Facebook, for instance, was fined three times this year in Europe (€110 million by the European Commission, €1.2 million by Spain’s privacy watchdog and €150,000 by the French data protection authority) for different regulatory missteps; the social network is appealing the Spanish and French decisions.
But for a tech company that pocketed $4.7 billion in quarterly profit in just the three months ending September 30, these fines are a mere rounding error to the company’s accounts, not a serious financial threat to make executives and engineers think twice before acting.
This lopsided situation, at least when it comes to privacy concerns, will be addressed next year through a revamp of Europe’s data protection rules that take effect in May. The changes — known collectively as the General Data Protection Regulation, or GDPR — will allow European authorities to fine companies that flout national privacy laws €20 million or up to 4 percent of global revenue, whichever is higher.
It’s a testament to the potential power of these beefed-up penalties that companies like Google and Facebook are rushing to comply with the region’s data protection standards, arguably some of the toughest rules anywhere in the world.
Tech firms (and non-tech companies, too) have hired, collectively, thousands of new lawyers and coders to revamp how they handle people’s personal data, fearful that one misstep could lead to hefty fines that would force even the most laid-back investor to do a double take.
And yet, it’ll take more than fines to change the public’s perception of these digital giants, especially as people still view them mostly as a benign, if not beneficial, presence in their daily lives.
So far, fears about Big Tech’s role in society have failed to break through in a meaningful way to most of the billions of people who use these digital services.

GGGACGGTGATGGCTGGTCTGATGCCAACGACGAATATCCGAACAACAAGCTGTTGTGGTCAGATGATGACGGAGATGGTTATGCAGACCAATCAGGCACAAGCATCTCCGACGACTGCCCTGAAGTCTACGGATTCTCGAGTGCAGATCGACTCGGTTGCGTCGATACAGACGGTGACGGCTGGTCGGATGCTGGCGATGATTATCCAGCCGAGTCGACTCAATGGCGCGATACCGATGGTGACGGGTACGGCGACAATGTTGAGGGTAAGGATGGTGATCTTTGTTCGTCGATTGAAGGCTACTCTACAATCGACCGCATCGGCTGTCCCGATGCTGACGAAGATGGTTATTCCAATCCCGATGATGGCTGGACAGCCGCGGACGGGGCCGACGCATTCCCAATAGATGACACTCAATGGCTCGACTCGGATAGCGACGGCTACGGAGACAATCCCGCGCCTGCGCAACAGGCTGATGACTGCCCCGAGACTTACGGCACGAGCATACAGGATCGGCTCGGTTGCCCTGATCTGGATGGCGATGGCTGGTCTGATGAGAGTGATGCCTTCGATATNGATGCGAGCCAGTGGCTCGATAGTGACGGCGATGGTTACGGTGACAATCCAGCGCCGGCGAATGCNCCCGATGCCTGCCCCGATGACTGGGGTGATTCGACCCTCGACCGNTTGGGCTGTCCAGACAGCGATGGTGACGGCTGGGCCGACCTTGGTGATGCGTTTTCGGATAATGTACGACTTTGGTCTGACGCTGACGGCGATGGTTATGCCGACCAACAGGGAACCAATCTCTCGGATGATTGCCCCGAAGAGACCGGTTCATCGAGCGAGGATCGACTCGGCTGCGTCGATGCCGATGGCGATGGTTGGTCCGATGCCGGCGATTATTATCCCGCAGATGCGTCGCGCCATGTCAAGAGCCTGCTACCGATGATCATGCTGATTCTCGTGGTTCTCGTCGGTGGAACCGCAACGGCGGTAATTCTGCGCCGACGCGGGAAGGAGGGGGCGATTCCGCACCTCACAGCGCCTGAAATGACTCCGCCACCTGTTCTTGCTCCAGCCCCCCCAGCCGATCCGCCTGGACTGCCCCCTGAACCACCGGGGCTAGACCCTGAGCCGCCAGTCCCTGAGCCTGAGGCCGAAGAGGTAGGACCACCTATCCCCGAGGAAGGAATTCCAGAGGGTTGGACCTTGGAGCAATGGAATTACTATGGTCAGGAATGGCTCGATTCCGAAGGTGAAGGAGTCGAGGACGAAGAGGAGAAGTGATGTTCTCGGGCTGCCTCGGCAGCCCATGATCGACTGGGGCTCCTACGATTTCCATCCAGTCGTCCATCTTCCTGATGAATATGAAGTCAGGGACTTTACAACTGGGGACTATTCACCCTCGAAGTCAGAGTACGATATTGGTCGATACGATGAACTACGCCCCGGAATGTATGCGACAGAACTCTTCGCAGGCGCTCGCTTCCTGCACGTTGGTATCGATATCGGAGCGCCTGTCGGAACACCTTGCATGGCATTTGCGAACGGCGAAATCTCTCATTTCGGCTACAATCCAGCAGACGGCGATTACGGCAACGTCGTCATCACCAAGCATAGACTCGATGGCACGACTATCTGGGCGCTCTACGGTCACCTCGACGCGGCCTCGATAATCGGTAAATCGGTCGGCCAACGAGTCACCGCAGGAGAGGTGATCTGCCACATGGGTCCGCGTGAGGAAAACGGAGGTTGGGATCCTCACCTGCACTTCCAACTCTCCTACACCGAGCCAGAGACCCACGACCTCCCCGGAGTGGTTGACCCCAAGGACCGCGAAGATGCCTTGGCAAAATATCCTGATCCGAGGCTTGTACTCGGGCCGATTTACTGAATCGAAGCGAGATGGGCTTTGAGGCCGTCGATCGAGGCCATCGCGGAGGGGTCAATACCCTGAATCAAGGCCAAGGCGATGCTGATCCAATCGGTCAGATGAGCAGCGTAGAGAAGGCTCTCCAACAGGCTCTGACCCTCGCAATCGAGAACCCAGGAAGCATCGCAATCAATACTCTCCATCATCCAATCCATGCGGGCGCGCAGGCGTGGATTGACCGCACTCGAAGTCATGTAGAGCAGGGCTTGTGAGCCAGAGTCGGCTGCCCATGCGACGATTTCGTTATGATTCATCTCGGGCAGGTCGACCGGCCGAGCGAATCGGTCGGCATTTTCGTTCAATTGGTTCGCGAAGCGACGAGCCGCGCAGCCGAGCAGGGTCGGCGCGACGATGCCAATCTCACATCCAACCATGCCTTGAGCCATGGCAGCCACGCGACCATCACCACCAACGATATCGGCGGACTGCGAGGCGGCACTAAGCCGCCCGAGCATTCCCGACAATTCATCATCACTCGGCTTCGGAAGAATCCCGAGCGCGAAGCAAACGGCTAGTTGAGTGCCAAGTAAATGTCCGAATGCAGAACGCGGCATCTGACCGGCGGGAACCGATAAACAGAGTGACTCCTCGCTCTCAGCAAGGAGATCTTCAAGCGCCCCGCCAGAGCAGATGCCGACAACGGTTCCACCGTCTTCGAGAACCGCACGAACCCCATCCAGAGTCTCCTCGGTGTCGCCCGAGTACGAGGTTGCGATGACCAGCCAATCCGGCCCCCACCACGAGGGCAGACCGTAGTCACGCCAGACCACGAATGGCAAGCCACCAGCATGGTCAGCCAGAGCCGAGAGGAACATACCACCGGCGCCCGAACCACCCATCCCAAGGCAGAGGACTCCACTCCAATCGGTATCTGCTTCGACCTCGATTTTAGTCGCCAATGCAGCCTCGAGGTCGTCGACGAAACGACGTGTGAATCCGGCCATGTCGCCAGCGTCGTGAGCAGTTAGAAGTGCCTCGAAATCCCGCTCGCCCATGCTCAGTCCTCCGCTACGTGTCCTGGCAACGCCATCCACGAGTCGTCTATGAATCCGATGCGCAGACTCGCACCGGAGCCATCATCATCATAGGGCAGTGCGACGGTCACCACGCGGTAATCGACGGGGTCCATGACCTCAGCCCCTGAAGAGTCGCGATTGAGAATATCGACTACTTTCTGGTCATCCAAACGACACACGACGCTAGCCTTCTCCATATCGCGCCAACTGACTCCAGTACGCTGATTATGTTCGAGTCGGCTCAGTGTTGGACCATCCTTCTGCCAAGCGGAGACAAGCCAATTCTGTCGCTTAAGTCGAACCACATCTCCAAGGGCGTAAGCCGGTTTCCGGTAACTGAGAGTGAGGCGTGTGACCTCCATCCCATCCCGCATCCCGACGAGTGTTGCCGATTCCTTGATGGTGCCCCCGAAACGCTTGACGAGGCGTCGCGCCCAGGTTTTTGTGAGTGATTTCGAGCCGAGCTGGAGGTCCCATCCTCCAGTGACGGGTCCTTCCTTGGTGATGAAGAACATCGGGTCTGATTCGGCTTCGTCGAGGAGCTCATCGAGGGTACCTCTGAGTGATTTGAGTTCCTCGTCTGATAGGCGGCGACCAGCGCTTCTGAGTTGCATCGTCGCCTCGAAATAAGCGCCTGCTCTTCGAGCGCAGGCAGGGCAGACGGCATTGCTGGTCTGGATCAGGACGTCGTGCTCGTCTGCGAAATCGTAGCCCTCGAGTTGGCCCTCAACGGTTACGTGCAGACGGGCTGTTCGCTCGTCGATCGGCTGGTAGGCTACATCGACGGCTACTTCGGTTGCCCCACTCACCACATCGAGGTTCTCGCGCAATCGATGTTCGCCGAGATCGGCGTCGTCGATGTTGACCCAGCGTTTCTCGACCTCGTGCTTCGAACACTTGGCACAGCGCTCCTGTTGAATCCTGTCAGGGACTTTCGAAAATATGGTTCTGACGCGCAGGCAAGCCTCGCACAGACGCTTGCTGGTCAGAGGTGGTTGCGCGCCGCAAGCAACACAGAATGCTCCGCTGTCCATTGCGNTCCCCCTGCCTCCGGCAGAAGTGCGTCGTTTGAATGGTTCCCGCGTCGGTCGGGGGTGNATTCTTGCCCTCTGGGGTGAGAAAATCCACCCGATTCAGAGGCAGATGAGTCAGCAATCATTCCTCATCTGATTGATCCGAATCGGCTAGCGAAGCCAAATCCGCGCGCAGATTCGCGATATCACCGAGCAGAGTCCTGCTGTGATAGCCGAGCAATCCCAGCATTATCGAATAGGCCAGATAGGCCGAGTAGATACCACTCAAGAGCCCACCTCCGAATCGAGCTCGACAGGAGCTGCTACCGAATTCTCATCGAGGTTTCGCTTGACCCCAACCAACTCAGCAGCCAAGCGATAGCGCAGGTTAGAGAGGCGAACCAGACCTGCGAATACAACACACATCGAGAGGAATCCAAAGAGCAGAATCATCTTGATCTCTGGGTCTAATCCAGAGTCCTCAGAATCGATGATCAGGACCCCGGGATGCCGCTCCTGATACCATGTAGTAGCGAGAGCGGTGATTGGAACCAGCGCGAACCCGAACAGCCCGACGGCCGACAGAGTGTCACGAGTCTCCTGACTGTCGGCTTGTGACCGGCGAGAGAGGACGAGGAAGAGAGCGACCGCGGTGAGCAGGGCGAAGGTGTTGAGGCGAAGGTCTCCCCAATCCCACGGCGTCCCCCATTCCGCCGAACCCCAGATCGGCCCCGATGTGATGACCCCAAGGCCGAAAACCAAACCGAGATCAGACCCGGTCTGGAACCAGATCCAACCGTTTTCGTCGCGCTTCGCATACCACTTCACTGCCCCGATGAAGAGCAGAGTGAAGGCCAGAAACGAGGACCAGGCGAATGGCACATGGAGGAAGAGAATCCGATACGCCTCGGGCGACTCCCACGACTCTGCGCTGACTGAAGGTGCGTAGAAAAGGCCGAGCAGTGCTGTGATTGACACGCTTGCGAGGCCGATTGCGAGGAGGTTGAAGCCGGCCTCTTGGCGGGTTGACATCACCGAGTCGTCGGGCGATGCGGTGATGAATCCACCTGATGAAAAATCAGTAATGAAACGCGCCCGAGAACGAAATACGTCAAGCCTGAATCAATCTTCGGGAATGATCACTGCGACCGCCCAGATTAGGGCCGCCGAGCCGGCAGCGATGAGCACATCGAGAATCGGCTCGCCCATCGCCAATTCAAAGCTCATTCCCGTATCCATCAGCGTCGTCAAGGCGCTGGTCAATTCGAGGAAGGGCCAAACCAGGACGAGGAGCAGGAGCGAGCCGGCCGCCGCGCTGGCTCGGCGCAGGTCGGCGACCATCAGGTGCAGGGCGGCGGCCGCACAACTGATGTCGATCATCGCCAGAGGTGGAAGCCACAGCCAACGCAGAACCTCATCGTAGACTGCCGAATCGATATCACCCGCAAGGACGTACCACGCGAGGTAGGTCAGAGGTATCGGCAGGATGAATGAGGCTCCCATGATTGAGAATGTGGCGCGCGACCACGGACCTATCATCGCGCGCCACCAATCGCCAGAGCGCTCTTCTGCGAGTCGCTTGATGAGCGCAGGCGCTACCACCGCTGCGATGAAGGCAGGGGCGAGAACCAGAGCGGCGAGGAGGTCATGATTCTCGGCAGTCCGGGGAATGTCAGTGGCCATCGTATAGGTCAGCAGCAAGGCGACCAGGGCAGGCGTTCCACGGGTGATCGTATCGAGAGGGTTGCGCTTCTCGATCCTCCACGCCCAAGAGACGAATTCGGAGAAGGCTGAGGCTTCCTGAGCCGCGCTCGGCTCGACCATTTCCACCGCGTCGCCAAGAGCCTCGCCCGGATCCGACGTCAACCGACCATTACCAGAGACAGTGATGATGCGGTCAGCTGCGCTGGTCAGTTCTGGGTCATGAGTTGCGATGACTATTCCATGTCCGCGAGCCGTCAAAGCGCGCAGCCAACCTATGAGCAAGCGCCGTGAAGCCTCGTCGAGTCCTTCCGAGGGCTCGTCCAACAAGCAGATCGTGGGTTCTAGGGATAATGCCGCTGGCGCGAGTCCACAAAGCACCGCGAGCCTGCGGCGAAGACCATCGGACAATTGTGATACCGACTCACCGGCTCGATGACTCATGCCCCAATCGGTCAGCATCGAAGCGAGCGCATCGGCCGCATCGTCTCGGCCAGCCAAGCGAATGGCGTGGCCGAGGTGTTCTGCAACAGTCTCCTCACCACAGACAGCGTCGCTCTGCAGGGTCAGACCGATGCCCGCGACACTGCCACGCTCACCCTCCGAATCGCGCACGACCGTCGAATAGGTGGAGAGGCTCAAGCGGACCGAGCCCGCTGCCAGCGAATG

Companies like Google and Facebook have built up their dominant positions not just through world-leading coding and (sometimes) cut-throat business practices. They’ve also done it through an uncanny ability to get consumers to trust them — often with the most personal data about themselves.
But as the recent fake news and election interfering scandals on both sides of the Atlantic have shown, that trust can be quickly lost.
More than half of Americans, for example, now don’t trust social networking companies or the government to prevent foreign entities from manipulating elections, according to a poll by Axios, a news organization. Just over 50 percent of respondents also felt that social media does more to harm than help democracy.
That’s the major risk confronting Big Tech as 2017 comes to a close.
So far, fears about Big Tech’s role in society have failed to break through in a meaningful way to most of the billions of people who use these digital services around the globe.
But if the digital giants’ growing number of missteps continue to erode consumer trust, the slow drip of anger and frustration aimed at Big Tech by the few could easily (and quickly) turn into a tidal wave of accusations by the many.
Mark Scott is chief technology correspondent at POLITICO.